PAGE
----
I also spend time perfecting my craft and increasing my reputation as a photographer. To do this I have to spend a lot of time determining which images I should submit to photo competitions. To be successful I need to research the judges, get a sense of what attracts them to an image and determine which images from the tens of thousands of images I want to present to them, prepare these images because every contest has a different way images need to be prepared for entry, write the captions for the entry and get all the pertinent camera setting information to accompany the entry. I also test the waters with certain images by posting to photography Facebook pages of groups like the North American Nature Photographers Association, Award-Winning Wildlife Photographers, and others to gauge the response to the photo by other photographers.
Getting feedback from a photographer site on one of my images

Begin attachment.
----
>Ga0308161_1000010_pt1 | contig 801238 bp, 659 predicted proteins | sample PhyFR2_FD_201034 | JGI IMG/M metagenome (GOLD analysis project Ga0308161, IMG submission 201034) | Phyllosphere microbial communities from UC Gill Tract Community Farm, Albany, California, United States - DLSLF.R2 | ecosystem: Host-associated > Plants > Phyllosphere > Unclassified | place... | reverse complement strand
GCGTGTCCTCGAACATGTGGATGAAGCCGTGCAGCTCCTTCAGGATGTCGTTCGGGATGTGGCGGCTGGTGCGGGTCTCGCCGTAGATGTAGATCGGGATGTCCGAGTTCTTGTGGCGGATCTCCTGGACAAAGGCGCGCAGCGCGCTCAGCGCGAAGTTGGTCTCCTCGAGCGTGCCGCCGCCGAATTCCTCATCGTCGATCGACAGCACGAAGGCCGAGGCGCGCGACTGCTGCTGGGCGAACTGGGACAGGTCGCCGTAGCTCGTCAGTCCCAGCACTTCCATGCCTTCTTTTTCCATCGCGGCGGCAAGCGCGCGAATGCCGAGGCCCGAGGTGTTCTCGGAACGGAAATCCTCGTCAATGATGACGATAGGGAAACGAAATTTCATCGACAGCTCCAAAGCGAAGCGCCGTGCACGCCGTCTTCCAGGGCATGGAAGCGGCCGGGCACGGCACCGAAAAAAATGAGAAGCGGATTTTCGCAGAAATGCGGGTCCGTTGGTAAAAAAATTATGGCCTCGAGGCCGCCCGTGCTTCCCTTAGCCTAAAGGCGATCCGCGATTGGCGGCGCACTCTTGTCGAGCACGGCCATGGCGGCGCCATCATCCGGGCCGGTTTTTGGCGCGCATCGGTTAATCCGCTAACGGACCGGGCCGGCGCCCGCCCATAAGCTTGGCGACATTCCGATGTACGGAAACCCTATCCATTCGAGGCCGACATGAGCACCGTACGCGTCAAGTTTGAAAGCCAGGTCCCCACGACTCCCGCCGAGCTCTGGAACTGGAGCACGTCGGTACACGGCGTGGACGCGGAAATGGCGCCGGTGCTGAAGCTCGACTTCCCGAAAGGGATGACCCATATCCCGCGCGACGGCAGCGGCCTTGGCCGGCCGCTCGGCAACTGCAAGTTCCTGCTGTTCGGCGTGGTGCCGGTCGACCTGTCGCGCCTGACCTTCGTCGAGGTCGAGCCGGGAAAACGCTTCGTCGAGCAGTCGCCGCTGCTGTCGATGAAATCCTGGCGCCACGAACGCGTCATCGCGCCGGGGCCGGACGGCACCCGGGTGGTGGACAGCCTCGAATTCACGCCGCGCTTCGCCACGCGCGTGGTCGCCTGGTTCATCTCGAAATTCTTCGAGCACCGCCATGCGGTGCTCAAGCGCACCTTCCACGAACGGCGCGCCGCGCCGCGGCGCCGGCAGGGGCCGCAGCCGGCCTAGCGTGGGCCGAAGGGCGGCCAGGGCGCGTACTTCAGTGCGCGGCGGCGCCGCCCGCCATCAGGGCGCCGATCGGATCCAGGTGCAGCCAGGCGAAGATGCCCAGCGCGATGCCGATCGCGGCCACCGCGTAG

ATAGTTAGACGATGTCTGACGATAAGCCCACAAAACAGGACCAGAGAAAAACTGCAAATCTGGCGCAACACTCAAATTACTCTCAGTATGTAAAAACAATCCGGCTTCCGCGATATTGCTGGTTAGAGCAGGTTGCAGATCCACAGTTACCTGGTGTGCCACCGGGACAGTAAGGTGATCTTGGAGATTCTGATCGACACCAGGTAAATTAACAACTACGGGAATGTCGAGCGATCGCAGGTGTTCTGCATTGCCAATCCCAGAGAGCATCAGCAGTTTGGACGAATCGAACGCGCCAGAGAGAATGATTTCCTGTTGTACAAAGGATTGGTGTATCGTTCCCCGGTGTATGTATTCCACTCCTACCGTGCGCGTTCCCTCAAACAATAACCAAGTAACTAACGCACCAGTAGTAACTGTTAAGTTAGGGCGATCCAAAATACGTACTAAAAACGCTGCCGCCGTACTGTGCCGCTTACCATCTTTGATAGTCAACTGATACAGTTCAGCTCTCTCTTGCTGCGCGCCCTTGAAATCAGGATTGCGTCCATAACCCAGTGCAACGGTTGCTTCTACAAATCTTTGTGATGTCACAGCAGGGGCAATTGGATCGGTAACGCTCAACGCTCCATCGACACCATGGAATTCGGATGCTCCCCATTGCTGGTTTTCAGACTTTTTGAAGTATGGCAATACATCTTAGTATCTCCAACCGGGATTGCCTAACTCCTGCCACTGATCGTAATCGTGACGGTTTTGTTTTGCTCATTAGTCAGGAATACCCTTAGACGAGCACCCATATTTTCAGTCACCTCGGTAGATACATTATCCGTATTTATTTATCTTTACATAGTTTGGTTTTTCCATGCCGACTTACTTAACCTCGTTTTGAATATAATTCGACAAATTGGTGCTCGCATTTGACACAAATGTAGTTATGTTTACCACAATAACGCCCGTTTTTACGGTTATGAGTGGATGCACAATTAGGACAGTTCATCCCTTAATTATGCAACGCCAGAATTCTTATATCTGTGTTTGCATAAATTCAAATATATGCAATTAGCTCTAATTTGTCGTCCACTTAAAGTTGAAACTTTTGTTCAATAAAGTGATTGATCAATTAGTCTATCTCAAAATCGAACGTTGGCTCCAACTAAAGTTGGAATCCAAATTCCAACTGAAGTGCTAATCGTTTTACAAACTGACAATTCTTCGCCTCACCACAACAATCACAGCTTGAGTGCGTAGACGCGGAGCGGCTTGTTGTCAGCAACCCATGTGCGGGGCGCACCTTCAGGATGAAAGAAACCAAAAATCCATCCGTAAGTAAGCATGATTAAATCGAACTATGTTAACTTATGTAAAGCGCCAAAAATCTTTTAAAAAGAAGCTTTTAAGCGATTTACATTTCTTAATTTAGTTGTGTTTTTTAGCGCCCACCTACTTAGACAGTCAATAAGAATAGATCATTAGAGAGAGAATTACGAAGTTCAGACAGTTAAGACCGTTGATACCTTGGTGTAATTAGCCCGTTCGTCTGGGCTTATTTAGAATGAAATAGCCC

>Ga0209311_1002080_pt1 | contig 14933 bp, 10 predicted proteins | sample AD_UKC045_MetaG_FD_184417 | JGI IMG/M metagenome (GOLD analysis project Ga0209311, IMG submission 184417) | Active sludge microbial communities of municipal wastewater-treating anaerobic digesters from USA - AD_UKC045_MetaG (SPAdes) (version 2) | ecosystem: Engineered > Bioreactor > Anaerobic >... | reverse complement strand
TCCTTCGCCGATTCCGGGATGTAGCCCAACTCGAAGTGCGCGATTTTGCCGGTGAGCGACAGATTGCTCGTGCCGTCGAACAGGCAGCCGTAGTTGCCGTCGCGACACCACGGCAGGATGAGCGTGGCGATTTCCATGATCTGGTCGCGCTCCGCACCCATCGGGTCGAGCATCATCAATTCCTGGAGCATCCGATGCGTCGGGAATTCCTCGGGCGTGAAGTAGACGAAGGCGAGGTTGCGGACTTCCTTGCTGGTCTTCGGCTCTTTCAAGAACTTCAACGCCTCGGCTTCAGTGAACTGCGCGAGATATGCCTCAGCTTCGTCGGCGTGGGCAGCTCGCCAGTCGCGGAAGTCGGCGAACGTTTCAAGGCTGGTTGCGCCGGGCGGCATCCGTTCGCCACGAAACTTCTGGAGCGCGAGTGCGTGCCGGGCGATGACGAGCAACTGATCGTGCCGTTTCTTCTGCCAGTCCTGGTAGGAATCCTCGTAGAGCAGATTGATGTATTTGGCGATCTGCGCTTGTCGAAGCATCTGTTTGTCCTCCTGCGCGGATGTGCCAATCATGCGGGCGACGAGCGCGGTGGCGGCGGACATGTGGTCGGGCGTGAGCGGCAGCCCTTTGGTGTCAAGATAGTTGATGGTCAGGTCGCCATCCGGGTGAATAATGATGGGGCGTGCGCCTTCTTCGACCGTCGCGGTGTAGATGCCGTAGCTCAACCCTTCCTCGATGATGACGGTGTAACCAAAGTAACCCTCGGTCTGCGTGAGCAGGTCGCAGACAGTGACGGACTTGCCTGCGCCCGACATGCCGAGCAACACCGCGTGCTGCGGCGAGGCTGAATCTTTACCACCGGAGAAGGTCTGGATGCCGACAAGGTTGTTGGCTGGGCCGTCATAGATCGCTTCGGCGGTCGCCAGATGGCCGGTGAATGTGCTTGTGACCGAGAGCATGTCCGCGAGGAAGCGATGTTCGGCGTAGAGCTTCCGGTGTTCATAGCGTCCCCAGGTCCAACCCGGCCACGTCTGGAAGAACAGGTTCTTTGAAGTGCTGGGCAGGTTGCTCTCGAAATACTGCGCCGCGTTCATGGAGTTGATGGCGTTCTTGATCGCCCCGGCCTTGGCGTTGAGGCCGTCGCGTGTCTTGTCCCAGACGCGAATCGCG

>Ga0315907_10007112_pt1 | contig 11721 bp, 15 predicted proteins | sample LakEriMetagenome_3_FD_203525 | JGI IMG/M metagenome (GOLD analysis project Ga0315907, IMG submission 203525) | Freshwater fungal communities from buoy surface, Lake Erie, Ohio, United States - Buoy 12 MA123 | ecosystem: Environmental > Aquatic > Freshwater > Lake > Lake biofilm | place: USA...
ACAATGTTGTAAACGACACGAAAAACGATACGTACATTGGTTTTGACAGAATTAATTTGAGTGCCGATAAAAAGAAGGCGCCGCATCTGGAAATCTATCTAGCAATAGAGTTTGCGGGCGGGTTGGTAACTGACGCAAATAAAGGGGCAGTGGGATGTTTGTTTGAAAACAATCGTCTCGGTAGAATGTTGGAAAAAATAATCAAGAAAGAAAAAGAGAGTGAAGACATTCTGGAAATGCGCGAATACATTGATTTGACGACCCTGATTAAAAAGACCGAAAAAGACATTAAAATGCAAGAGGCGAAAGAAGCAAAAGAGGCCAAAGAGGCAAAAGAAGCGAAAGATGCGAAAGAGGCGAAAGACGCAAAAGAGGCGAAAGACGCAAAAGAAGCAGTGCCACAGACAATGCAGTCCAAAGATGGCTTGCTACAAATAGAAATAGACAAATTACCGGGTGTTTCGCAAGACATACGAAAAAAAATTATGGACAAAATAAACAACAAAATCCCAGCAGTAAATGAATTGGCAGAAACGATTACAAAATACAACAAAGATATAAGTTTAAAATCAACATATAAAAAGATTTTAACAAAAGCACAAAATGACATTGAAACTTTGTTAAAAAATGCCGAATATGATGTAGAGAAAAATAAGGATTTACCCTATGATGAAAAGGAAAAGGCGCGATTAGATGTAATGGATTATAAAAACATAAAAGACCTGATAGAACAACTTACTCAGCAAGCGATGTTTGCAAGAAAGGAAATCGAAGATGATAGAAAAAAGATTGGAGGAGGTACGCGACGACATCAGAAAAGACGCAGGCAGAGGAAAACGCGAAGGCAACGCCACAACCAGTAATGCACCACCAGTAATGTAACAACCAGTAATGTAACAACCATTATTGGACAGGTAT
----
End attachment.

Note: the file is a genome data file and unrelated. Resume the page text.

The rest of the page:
In addition to just developing content, there is responding to messages and emails. A lot of messages I get are from people asking me how to do something or to donate work. I have people ask me how to set up their camera or how to resolve an issue they are having with their camera or lens, I get asked to provide feedback on someone's work, I get asked what settings they should use, I get asked how to find a certain species, or to provide a review on a camera or lens. A lot of the questions I am asked I cover in the workshops I offer both virtually and in person, but few people want to spend the time or money on workshops. When I gently suggest someone sign up for a workshop to get those answers, I rarely if ever hear from that person again.